Yetnebersh: I imagine that this could have been better answered by the parents. The assumption was before that parents having non-disabled children would refuse to send their kids to learn with those with disabilities. In this case, I, the owner of the school, have disability and it is only parents who are persuaded in my deliverables who trust to bring their kids. It doesn’t mean that there are no problems. But I don’t think they were significant. I believe and have witnessed in my business, a generation which has grown playing and learning together wouldn’t have any problem to work together, to marry to each other and to be of help to each other. How can we expect children with disabilities to opt for inclusion while they have grown in an isolated manner? How can we expect children without disabilities to include their peers with disabilities while their experience is that of segregation? This and other strong living reasons testify that schools the right place to promote inclusion of persons with disabilities.

APP: In 2005, you were a Co-founder of Ethiopian Center for Disability and Development (ECDD). When was the idea to build the center first introduced to the government, and how it was received?

Yetnebersh: I was then a university student studying my first degree of law in Addis Ababa University and beginning to penetrate the labour market. That was also my initial days of disability activism. I met with an American guy who was about to retire from the International Labour Organization (ILO) after a long successful years of service globally on disability and vocational rehabilitation. His name is Bob Ransom and we  have known each other for a couple of years before because of my voluntary engagement in a project intended to promote entrepreneurship among women with disabilities, to which ILO was providing funding and other technical assistance. Bob has a special heart both for disability inclusion and making Ethiopia a place of success in disability inclusion.  His trust in me as a young woman with disability and the fact that he chose Ethiopia, a very poor country to undertake this new idea made me think that I should opt for a better challenge though I was offered with other various job opportunities by the time. We came along with other four Ethiopian individuals to establish this organization to challenge the practice of disability specific service provision and call for inclusive approach to disability and development. The government has welcome our initiative and months after our registration, the UN Convention on the Rights of Persons with Disabilities which reaffirmed our call for inclusion was adopted and our call for inclusive development found  a legal ground. ECDD now has more than 40 employees out of which nearly half have different types of disabilities and runs an annual budget of more than 20 million Ethiopian Birr in five regions and two city administrations.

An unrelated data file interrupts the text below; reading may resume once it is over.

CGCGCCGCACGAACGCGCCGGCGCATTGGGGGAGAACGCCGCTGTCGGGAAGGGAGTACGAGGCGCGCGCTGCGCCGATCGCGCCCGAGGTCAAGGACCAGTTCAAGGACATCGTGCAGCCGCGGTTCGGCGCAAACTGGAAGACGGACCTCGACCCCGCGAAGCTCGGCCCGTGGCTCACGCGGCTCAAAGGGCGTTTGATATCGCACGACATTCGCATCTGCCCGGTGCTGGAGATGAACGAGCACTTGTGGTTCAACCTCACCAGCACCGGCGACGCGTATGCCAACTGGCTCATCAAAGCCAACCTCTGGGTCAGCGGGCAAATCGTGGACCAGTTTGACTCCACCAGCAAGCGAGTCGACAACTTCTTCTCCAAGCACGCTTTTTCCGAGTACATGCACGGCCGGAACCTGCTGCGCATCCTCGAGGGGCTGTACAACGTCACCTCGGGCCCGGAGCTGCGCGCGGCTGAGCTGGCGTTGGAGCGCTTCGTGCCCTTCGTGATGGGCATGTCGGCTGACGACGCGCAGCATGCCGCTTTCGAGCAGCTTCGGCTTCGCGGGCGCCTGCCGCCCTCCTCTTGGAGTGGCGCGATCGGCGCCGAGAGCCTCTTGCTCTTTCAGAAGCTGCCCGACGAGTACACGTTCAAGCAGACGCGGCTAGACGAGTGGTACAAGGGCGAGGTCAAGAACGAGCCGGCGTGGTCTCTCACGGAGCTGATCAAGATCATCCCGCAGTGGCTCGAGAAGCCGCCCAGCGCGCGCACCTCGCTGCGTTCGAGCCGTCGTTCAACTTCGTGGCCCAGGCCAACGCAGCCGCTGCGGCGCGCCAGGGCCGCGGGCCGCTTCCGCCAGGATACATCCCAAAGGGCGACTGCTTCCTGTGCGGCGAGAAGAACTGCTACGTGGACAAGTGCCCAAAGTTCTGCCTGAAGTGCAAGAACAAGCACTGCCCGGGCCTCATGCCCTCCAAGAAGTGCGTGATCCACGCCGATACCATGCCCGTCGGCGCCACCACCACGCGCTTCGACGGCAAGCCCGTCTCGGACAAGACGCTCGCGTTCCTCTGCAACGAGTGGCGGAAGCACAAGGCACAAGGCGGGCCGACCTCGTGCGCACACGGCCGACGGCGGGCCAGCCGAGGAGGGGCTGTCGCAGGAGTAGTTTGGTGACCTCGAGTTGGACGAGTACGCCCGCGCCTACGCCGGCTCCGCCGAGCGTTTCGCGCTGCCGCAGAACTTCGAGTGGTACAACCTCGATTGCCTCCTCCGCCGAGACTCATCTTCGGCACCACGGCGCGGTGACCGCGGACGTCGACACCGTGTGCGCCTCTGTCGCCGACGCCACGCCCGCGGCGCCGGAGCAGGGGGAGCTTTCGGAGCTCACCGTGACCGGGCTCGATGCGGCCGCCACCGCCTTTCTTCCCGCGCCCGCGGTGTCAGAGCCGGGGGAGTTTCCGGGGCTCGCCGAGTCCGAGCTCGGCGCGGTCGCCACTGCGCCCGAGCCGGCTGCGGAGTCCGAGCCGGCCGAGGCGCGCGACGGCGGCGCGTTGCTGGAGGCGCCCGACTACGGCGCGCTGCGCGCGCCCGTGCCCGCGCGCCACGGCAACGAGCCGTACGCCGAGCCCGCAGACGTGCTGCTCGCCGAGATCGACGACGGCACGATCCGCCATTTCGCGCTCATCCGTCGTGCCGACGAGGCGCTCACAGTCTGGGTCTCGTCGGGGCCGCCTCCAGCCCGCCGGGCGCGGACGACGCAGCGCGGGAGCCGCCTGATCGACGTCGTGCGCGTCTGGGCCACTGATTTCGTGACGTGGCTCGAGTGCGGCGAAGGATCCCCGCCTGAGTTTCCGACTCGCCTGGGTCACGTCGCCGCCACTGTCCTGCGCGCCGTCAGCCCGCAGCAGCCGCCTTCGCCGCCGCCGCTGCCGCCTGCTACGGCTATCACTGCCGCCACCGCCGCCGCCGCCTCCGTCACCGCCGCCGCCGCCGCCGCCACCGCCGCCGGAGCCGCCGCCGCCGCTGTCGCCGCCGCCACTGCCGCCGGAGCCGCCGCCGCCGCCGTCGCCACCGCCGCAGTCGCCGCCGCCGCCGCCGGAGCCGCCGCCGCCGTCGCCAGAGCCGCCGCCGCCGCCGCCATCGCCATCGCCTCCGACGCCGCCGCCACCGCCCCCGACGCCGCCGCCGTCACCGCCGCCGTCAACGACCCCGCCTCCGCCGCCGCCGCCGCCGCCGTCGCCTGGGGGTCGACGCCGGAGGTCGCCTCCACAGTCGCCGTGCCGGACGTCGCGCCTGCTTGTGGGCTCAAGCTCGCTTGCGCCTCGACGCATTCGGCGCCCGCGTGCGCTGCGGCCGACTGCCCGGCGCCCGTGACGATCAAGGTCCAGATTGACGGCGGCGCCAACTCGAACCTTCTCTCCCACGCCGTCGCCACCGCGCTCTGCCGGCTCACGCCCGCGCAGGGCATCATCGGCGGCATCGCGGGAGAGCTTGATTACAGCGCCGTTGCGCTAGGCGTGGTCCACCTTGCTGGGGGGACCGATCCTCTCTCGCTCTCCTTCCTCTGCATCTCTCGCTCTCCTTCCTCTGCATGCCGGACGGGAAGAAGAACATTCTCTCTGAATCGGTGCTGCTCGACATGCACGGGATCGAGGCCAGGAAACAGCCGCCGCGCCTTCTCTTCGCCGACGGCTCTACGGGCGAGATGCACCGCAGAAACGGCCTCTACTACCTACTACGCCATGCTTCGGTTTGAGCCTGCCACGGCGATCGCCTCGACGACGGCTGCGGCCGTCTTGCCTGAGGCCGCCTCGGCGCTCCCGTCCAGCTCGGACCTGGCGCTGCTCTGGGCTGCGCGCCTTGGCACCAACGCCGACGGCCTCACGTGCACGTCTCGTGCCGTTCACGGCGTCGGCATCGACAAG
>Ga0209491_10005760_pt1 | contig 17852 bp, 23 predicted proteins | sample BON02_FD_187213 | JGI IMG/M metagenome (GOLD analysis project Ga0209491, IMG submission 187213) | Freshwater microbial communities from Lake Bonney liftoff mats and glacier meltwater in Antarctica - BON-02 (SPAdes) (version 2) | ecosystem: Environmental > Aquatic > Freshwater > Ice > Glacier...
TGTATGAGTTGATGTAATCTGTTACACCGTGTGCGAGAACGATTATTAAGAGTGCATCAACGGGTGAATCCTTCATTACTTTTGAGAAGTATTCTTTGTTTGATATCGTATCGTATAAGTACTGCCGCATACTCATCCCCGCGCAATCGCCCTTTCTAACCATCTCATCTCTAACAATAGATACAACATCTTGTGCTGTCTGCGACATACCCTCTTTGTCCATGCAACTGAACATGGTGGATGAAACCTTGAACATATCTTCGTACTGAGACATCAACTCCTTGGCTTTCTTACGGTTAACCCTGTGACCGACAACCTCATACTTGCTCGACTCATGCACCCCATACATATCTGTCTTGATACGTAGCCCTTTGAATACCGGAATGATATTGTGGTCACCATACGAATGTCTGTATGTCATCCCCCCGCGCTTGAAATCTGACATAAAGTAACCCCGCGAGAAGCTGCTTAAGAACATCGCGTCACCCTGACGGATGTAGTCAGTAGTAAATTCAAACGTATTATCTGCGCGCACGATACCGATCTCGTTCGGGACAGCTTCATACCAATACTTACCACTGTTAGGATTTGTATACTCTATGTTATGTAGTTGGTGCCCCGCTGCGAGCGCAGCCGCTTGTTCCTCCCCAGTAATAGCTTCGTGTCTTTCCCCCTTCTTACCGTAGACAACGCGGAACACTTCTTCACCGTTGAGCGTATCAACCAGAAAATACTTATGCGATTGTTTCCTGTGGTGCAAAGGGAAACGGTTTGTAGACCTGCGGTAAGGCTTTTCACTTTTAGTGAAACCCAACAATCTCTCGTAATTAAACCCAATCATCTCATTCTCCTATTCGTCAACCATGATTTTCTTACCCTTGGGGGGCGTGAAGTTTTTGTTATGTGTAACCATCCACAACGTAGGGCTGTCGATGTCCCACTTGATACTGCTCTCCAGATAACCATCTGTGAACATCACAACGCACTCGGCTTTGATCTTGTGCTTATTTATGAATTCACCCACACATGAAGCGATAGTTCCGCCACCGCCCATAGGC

APP: What is the greatest lesson you have learned so far as an activist?

Yetnebersh: My greatest lessons learned from my fifteen years of activism on tackling inequality are the need to work together and providing clear leadership. I have realized through the process that deconstructing what the society has established as a norm would require longer time, stronger allies and committed leadership. For instance, disability based discrimination has been deep-rooted in the society and we cannot tackle it overnight. Meanwhile, we need to have short term wins which will enable us to measure whether we are gradually approaching towards the change we want or not. It is impossible to achieve such changes alone, as it requires multidimensional contribution. So, one should identify pertinent and relevant allies in this long journey. Having the time and the allies in place are necessary steps; but they are not sufficient to lead us to the goal we want.  We need committed leadership, which can mobilize the required resource and leverage to make the change happen. It is unrealistic to expect others to lead the change we want. See what Mandela and Gandhi did in terms of demonstrating their exemplary leadership in championing the change they want to bring. This lesson echoes the motto of persons with disabilities “nothing about us, without us!” Persons with disabilities themselves should lead this process of change for creating the inclusive future we want.